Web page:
You’ve got a delicate situation on your hands, a difficult problem. You need to convince him of the obvious error of his ways so the deal can get done. You know you’re right, but you can’t seem to get her to listen to you. You can’t stand how he doesn’t give you credit for your ideas, even as he steals them. You wish she d would just admit she made a mistake and apologize so you can all move on.
You can be right, or you can solve the problem.
But you can’t do both.
When we get stuck on making the other person see things our way, we can lose sight of the object of the exercise. Do we really want to resolve something in a way that works for each of us – or do we really want an admission of defeat, a hard-won “you’re right! (and I’m wrong)”? All too often we think and say we want the first, but we behave as if we really require the second.
Ever find yourself asking, completely perplexed, “Why does he DO that?” or “How can she believe that?” Next time, check if you’re really asking a question or simply dressing up an accusation in question form. Are you really saying “I cannot believe he doesn’t agree with me!” or “obviously she’s wrong!” or “something is the matter with him!”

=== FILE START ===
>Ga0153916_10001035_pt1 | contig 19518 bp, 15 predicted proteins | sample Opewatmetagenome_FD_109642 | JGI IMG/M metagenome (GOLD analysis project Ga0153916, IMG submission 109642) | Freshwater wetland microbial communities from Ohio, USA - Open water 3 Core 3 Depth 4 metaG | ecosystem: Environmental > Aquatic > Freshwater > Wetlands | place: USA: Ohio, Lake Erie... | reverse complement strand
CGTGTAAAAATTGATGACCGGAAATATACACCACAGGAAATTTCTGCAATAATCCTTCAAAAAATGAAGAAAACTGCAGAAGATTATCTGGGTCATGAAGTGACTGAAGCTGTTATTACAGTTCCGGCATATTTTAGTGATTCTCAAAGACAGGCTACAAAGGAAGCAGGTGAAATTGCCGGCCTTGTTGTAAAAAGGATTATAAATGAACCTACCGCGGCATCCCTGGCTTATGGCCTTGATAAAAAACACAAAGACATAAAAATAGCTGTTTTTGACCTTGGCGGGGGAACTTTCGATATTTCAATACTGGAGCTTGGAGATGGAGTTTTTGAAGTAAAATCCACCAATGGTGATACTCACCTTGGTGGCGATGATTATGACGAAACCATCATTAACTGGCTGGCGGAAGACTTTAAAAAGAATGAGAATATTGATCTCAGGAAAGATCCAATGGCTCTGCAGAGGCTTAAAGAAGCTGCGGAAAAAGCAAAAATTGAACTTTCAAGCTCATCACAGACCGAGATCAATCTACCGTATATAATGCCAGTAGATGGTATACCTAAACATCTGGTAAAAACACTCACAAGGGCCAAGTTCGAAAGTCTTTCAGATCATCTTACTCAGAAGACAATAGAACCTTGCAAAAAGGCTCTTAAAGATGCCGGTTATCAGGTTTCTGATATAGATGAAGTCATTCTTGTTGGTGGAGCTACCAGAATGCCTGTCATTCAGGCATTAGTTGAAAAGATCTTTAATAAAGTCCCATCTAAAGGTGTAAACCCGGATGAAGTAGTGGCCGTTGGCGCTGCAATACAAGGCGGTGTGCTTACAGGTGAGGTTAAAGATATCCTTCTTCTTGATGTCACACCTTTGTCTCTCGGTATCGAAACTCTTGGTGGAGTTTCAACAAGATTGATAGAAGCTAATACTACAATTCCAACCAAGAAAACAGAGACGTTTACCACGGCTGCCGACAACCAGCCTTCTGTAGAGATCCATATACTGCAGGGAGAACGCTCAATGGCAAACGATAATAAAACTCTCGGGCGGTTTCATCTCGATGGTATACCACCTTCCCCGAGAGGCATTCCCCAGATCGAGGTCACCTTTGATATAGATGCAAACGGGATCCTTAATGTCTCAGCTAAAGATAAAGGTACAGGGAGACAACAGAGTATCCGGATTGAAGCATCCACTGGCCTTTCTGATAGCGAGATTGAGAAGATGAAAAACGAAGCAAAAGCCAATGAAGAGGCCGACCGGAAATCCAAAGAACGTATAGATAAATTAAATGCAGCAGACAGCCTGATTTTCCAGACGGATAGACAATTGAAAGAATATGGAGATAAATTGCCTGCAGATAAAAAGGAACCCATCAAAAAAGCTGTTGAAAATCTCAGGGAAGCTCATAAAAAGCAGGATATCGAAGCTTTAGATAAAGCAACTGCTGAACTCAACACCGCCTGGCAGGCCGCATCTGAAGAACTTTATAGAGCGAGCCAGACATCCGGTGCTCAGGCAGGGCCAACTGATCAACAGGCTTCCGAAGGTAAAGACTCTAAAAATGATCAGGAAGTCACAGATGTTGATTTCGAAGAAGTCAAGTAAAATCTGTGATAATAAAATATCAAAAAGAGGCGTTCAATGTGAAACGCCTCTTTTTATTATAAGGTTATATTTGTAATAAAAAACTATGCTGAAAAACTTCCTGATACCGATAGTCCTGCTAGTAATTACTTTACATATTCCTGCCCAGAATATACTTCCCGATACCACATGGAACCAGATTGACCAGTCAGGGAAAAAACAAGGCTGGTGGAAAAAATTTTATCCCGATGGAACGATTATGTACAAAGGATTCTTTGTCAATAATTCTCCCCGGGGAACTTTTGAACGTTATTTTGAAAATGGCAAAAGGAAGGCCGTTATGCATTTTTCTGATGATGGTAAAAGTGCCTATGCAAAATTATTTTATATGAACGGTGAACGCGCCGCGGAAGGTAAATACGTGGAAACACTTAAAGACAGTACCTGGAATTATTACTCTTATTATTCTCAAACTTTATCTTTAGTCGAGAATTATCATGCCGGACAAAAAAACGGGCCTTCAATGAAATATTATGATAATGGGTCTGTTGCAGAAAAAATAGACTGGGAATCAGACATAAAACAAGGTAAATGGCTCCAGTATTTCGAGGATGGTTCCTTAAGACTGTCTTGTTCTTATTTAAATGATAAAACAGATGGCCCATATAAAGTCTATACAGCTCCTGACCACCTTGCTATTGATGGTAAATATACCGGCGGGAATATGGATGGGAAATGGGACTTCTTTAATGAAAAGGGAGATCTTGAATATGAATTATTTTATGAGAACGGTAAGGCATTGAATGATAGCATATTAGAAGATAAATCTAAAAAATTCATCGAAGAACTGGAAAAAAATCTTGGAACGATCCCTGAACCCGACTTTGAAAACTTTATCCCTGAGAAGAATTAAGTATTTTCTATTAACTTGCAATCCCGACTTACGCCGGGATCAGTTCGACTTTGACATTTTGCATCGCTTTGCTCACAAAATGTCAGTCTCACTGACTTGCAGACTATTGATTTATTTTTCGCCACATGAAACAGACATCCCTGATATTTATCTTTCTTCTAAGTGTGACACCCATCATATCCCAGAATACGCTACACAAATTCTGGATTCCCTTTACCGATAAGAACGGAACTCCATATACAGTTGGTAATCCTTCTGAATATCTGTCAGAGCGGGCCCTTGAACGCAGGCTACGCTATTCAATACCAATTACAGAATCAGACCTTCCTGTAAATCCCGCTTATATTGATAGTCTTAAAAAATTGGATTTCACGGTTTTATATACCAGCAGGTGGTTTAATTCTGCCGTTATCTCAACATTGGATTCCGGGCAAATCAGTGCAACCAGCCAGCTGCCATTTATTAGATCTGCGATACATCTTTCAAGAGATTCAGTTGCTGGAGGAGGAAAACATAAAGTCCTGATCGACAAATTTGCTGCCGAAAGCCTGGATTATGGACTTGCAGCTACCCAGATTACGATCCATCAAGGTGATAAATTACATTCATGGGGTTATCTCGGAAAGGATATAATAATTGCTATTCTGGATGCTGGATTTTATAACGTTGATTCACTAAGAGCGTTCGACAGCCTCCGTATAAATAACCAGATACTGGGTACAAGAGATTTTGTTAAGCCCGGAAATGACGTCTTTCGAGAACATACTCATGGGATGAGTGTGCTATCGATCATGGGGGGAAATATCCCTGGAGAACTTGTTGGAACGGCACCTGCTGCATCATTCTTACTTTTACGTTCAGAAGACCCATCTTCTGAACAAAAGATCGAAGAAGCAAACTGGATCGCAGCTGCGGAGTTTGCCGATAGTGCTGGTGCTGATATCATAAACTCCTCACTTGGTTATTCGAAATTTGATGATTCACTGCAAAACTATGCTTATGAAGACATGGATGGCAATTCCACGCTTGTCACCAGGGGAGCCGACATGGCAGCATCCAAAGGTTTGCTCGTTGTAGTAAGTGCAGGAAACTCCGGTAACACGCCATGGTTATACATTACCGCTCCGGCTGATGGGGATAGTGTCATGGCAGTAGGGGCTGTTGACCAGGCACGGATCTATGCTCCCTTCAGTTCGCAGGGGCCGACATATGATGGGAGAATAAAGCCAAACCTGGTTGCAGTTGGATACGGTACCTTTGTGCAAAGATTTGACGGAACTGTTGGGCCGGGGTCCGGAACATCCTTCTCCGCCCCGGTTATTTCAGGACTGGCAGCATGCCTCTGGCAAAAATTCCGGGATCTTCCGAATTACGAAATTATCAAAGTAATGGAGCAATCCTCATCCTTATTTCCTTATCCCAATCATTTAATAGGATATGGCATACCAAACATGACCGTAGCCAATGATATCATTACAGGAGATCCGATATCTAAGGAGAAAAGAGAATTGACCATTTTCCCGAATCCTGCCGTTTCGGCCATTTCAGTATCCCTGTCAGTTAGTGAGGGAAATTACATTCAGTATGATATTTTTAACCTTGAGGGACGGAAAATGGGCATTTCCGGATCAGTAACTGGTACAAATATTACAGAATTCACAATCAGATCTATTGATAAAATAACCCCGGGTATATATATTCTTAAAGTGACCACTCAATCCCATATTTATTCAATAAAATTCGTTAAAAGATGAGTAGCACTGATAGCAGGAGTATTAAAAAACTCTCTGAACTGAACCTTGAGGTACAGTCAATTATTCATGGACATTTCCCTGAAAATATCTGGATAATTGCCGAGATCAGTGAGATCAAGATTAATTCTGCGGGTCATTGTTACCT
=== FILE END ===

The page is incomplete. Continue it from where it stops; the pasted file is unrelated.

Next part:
If, instead, you not only accept, but actually allow yourself to see things as if you were that person, you change the whole terrain. What if you really try to listen for the answer to the question? What if you really don’t understand his point of view, but are willing to try hard to do so? You move away from selling your point of view and instead focus on fitting together the puzzle to let the other person be right.
You don’t have to lose your perspective, not at all. You just have to give up being right. Let him be right. You’re trying to solve the delicate problem: how to make things work for both of you. If you need to let him save face in order for that to happen, is that really too high a price? Is your own sense of of self so fragile you must get his validation, or can you afford to let this one go?
Give it up; let him be right. Do that, and you’ve got a fighting chance at meeting both your needs – and walking away on the same side.
If you’re willing to be wrong, that is. But solve the problem.
Copyright © 2009 Marlin S. Potash. All rights reserved.